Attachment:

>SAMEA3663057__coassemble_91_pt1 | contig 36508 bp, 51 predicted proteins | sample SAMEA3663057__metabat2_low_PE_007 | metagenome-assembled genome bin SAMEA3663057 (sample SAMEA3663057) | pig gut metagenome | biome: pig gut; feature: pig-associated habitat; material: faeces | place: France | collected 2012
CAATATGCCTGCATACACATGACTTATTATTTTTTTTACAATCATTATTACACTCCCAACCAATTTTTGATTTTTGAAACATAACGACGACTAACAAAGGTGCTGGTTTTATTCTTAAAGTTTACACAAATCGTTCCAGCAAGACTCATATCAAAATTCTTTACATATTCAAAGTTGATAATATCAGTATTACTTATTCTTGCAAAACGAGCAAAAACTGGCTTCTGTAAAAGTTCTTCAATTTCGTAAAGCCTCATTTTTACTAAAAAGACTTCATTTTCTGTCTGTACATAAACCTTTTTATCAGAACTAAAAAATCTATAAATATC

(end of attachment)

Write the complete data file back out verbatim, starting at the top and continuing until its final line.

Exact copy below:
>SAMEA3663057__coassemble_91_pt1 | contig 36508 bp, 51 predicted proteins | sample SAMEA3663057__metabat2_low_PE_007 | metagenome-assembled genome bin SAMEA3663057 (sample SAMEA3663057) | pig gut metagenome | biome: pig gut; feature: pig-associated habitat; material: faeces | place: France | collected 2012
CAATATGCCTGCATACACATGACTTATTATTTTTTTTACAATCATTATTACACTCCCAACCAATTTTTGATTTTTGAAACATAACGACGACTAACAAAGGTGCTGGTTTTATTCTTAAAGTTTACACAAATCGTTCCAGCAAGACTCATATCAAAATTCTTTACATATTCAAAGTTGATAATATCAGTATTACTTATTCTTGCAAAACGAGCAAAAACTGGCTTCTGTAAAAGTTCTTCAATTTCGTAAAGCCTCATTTTTACTAAAAAGACTTCATTTTCTGTCTGTACATAAACCTTTTTATCAGAACTAAAAAATCTATAAATATC